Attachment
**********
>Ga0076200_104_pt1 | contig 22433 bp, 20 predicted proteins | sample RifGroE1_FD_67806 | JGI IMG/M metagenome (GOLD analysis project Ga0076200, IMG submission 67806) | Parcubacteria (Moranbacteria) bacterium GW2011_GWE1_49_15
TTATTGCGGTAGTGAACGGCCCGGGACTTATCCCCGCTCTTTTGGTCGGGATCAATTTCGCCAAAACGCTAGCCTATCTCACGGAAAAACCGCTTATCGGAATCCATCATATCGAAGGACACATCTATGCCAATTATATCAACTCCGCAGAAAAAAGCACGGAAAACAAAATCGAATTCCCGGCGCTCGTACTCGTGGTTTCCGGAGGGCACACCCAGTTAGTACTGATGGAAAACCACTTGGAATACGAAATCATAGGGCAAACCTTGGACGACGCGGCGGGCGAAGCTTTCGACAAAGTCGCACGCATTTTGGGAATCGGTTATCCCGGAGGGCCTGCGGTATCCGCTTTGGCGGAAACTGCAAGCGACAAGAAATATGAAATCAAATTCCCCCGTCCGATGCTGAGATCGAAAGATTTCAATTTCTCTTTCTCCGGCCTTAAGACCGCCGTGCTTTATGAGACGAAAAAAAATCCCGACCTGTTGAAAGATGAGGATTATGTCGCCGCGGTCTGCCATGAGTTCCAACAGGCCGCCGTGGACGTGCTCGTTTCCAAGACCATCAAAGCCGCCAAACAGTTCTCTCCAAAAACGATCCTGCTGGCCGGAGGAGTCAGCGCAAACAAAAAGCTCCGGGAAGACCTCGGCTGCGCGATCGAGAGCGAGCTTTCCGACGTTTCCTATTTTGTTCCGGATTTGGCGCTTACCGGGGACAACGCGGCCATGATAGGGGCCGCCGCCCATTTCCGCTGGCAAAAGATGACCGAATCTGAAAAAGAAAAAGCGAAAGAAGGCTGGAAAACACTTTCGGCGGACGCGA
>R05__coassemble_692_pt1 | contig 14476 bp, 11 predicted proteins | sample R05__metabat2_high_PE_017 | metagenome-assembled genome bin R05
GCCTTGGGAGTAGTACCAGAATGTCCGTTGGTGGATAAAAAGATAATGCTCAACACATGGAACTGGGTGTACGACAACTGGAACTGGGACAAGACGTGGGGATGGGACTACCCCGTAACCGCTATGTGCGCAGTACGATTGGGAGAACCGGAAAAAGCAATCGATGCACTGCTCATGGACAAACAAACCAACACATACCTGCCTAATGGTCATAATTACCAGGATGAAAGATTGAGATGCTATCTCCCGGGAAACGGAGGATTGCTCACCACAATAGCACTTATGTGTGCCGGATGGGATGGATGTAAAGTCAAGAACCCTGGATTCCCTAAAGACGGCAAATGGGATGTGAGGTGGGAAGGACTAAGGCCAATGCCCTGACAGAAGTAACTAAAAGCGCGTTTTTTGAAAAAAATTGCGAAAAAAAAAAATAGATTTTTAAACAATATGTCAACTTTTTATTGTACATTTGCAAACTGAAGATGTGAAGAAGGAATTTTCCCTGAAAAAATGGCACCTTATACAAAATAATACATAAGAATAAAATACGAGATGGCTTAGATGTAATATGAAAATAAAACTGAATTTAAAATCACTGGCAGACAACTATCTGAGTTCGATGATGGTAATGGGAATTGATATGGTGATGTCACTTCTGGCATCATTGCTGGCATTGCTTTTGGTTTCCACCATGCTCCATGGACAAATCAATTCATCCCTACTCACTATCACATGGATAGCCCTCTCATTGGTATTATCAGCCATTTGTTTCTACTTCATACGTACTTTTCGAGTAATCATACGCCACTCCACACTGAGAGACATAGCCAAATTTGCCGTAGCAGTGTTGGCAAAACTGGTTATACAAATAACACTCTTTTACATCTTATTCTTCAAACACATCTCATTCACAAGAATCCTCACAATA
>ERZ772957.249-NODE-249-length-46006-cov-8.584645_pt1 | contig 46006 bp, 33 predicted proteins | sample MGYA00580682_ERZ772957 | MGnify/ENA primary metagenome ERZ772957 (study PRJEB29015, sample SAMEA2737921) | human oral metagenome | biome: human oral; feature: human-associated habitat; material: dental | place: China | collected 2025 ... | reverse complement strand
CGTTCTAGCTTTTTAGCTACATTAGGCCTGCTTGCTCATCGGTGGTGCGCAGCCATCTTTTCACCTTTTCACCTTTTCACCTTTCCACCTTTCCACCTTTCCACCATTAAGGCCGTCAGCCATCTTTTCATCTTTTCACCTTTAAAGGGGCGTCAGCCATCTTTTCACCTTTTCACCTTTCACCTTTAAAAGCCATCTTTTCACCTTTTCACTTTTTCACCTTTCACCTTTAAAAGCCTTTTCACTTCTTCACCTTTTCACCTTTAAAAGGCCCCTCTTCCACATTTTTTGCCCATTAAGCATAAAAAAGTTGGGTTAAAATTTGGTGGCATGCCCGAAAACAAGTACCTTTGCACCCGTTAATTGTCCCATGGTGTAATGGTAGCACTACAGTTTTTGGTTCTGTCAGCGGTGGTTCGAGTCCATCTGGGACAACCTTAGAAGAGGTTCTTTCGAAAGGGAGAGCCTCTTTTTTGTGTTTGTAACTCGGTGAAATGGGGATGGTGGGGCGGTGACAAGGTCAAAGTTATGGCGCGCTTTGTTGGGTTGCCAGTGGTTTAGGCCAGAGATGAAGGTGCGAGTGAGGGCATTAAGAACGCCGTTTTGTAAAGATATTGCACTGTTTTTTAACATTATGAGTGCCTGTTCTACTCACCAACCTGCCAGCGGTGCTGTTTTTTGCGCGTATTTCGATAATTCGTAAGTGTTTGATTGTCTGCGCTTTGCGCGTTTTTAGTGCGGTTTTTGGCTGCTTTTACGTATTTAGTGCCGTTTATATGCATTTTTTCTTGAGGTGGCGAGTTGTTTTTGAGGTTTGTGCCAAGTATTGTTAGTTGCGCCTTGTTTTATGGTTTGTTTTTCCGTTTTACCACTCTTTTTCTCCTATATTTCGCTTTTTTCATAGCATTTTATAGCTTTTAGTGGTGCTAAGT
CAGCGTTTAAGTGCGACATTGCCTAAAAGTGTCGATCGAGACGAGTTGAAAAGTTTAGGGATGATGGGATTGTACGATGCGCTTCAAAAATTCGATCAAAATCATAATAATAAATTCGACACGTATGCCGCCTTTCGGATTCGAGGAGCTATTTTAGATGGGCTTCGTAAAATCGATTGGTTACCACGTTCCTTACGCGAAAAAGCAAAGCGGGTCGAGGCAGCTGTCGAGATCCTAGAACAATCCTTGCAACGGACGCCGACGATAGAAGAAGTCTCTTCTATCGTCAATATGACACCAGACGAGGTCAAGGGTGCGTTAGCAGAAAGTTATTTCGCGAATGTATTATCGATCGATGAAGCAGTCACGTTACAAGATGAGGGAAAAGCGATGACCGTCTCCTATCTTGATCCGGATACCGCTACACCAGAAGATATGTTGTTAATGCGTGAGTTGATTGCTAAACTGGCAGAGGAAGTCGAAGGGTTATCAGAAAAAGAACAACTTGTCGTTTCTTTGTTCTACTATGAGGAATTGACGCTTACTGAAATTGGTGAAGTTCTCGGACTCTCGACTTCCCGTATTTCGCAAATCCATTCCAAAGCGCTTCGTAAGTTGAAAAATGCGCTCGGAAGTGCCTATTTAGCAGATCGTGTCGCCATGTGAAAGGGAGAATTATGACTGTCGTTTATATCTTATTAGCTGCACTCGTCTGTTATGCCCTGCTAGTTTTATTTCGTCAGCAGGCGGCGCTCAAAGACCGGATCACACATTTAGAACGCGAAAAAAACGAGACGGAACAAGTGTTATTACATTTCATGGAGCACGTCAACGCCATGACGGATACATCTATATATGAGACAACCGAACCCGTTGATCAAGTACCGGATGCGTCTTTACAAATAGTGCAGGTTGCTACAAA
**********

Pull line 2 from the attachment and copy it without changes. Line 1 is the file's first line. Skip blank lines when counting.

TTATTGCGGTAGTGAACGGCCCGGGACTTATCCCCGCTCTTTTGGTCGGGATCAATTTCGCCAAAACGCTAGCCTATCTCACGGAAAAACCGCTTATCGGAATCCATCATATCGAAGGACACATCTATGCCAATTATATCAACTCCGCAGAAAAAAGCACGGAAAACAAAATCGAATTCCCGGCGCTCGTACTCGTGGTTTCCGGAGGGCACACCCAGTTAGTACTGATGGAAAACCACTTGGAATACGAAATCATAGGGCAAACCTTGGACGACGCGGCGGGCGAAGCTTTCGACAAAGTCGCACGCATTTTGGGAATCGGTTATCCCGGAGGGCCTGCGGTATCCGCTTTGGCGGAAACTGCAAGCGACAAGAAATATGAAATCAAATTCCCCCGTCCGATGCTGAGATCGAAAGATTTCAATTTCTCTTTCTCCGGCCTTAAGACCGCCGTGCTTTATGAGACGAAAAAAAATCCCGACCTGTTGAAAGATGAGGATTATGTCGCCGCGGTCTGCCATGAGTTCCAACAGGCCGCCGTGGACGTGCTCGTTTCCAAGACCATCAAAGCCGCCAAACAGTTCTCTCCAAAAACGATCCTGCTGGCCGGAGGAGTCAGCGCAAACAAAAAGCTCCGGGAAGACCTCGGCTGCGCGATCGAGAGCGAGCTTTCCGACGTTTCCTATTTTGTTCCGGATTTGGCGCTTACCGGGGACAACGCGGCCATGATAGGGGCCGCCGCCCATTTCCGCTGGCAAAAGATGACCGAATCTGAAAAAGAAAAAGCGAAAGAAGGCTGGAAAACACTTTCGGCGGACGCGA